The basis of the Film Museum's education policy has always been the "screened presence" of film: the cinema event. The cinema
is the most suitable place for encountering the medium of film, it is the unique crossroads between a historical technology,
an aesthetic setting and a social situation. The Film Museum has received much recognition for this work, both at home and
abroad; the claim it stakes for a museologically appropriate mode of presenting film continues to be a highly regarded aspect
of its education work. The radical (in the sense of "going to the roots") approach of the Museum's co-founders, Peter Kubelka
and Peter Konlechner, was a novelty in 1960s Austria. They declared film to be a "museum object", thus introducing it into
high culture, while keeping in mind the primary role of the sensual film experience (emphasizing independent and avant-garde
positions in the process).
Despite the supposed "purisim" of the Film Museum, "education" was already understood in broader terms at the time, referring to those activites which go beyond the regular (evening) film screenings, or which complement and expand upon this presentation form. Since the 1960s, the institution has offered contextual material on the subjects of film history and film aesthetic in diverse ways (publications, lectures, discussions with artists, guided tours through the collections, etc.). Since 2002, these activities have gradually been increased. Issues of contextualization, the translation of the cinema experience into an educational framework (in cooperation with universities and schools), as well as publication and editorial work in connection with the collections have assumed an ever more important role in the museum's work.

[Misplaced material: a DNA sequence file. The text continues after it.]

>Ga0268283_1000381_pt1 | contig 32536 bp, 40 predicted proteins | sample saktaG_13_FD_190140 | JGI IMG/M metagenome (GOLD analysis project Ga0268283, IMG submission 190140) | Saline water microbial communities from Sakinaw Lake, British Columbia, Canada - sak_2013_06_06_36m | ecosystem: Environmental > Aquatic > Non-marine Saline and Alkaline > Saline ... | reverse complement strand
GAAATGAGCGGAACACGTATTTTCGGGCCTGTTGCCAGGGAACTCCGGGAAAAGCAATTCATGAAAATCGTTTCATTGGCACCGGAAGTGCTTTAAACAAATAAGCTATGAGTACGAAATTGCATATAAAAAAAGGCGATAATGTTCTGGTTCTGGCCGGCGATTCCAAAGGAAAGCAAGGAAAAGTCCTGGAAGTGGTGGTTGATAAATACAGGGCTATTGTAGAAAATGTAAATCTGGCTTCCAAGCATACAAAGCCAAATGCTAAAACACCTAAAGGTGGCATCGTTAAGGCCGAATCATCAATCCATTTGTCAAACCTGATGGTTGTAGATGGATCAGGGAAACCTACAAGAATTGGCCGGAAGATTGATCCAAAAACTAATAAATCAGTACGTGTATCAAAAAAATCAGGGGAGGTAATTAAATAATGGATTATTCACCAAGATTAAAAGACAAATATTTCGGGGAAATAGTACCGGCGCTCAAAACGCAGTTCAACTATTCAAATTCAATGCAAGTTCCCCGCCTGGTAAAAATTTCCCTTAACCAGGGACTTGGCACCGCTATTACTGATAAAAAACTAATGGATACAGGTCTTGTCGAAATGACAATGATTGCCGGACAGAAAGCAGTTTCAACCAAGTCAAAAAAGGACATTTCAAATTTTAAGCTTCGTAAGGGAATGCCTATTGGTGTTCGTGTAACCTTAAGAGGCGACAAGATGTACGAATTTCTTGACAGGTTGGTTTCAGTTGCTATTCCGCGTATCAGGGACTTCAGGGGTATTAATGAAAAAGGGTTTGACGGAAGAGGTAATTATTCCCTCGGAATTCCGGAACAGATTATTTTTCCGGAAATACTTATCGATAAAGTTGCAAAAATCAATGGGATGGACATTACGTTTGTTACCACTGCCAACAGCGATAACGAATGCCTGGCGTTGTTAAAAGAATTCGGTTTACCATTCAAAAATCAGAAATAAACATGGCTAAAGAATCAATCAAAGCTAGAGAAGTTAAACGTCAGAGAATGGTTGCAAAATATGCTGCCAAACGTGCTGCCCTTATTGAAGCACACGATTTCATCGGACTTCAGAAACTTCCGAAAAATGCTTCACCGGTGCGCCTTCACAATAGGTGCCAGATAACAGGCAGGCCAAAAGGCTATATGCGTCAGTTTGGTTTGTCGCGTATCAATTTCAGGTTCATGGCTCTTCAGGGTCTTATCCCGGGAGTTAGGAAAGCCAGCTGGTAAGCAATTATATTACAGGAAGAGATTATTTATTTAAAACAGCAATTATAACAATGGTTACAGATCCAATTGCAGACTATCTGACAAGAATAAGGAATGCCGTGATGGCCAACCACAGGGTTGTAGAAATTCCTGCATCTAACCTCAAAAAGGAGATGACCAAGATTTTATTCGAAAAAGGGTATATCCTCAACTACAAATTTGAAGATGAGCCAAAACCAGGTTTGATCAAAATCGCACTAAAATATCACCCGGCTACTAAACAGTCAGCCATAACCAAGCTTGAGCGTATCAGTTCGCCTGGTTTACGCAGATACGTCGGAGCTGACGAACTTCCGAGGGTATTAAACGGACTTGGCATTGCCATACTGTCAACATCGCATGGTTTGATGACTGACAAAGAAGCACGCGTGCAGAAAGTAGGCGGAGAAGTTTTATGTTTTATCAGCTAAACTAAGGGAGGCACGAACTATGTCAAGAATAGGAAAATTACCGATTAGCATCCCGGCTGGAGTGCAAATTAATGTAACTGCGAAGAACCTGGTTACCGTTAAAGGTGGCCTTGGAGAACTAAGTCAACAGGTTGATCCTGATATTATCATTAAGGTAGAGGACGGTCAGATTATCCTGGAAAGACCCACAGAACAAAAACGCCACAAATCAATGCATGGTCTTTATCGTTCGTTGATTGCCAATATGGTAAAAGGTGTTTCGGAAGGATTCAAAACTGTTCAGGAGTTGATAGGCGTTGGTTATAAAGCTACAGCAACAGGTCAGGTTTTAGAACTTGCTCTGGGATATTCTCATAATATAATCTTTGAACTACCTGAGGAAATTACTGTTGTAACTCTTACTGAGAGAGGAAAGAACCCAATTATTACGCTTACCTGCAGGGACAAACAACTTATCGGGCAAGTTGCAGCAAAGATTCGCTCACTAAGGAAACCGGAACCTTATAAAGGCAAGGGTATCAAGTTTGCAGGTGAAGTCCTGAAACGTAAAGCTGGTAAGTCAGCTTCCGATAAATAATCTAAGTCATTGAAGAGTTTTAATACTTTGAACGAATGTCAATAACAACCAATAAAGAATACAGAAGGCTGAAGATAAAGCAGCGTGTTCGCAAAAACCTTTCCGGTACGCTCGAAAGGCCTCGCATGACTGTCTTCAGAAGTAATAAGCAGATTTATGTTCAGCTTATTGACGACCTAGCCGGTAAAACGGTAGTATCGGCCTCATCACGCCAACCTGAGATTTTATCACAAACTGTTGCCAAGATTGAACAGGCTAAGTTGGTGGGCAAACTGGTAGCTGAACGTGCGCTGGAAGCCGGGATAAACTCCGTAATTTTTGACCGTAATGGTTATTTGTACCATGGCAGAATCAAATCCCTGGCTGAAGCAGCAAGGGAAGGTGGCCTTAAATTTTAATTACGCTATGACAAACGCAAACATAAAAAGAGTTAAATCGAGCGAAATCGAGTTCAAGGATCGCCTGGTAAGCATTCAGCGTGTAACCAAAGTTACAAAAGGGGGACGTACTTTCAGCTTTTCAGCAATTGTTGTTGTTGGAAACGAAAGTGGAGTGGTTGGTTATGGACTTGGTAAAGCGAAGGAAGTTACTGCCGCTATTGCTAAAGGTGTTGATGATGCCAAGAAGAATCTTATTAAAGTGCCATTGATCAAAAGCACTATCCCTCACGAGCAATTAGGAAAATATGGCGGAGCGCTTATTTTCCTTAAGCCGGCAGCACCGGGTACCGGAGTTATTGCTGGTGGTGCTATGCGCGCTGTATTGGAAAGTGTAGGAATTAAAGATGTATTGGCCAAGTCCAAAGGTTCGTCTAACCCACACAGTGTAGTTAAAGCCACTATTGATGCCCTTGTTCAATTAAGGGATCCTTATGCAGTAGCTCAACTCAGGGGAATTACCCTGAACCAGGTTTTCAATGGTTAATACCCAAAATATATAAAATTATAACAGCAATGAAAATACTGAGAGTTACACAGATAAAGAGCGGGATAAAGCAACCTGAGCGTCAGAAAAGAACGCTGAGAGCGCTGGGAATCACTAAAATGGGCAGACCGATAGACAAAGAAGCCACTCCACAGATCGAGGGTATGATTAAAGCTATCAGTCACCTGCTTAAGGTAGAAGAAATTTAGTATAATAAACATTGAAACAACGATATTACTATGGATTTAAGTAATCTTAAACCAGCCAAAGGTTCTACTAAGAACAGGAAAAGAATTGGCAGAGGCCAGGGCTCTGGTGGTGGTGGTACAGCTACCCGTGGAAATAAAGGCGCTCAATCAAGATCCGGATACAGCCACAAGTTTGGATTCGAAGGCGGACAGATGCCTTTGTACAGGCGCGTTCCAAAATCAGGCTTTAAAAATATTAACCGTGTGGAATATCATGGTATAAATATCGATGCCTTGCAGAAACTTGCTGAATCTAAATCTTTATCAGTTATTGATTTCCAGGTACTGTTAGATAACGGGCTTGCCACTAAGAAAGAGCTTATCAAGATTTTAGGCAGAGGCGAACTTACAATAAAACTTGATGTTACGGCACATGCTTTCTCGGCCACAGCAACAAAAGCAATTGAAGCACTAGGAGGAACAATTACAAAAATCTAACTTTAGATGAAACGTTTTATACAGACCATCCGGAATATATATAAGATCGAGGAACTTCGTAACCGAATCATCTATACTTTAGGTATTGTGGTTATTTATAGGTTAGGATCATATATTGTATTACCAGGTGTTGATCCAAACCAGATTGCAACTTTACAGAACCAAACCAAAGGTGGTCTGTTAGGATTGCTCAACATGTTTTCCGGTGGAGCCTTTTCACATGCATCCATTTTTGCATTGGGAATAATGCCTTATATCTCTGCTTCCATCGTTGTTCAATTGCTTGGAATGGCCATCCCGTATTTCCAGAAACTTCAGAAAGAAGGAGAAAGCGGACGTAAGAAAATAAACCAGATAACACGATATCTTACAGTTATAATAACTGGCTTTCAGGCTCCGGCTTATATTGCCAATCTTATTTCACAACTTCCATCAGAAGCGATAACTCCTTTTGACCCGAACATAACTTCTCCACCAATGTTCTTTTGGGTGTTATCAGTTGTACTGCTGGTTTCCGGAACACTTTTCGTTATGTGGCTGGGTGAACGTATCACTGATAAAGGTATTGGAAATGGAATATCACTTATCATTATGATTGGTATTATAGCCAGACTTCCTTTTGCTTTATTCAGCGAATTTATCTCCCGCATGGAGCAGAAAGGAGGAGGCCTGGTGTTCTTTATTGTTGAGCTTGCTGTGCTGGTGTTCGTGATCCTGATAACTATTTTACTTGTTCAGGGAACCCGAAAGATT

The Film Museum has been considered a "School of Seeing" (Die Zeit) ever since its inception in 1964. This school does not commence when one becomes an adult or enters university. The aim of the Austrian Film Museum's film education policy is to start giving impulses long before that, focussing on a critical and playful examination of moving images – both from the past and the present. As Umberto Eco says, "A democratic civilization will save itself only if it makes the language of the image into a stimulus for critical reflection, not an invitation to hypnosis."
Since 1975, several discussions with filmmakers have been recorded, since 2004 almost all educational events (lectures, symposia, debates, Q&As) are being documented on audio or video. The Film Museum's video collection enables researchers to view these documents in the library space.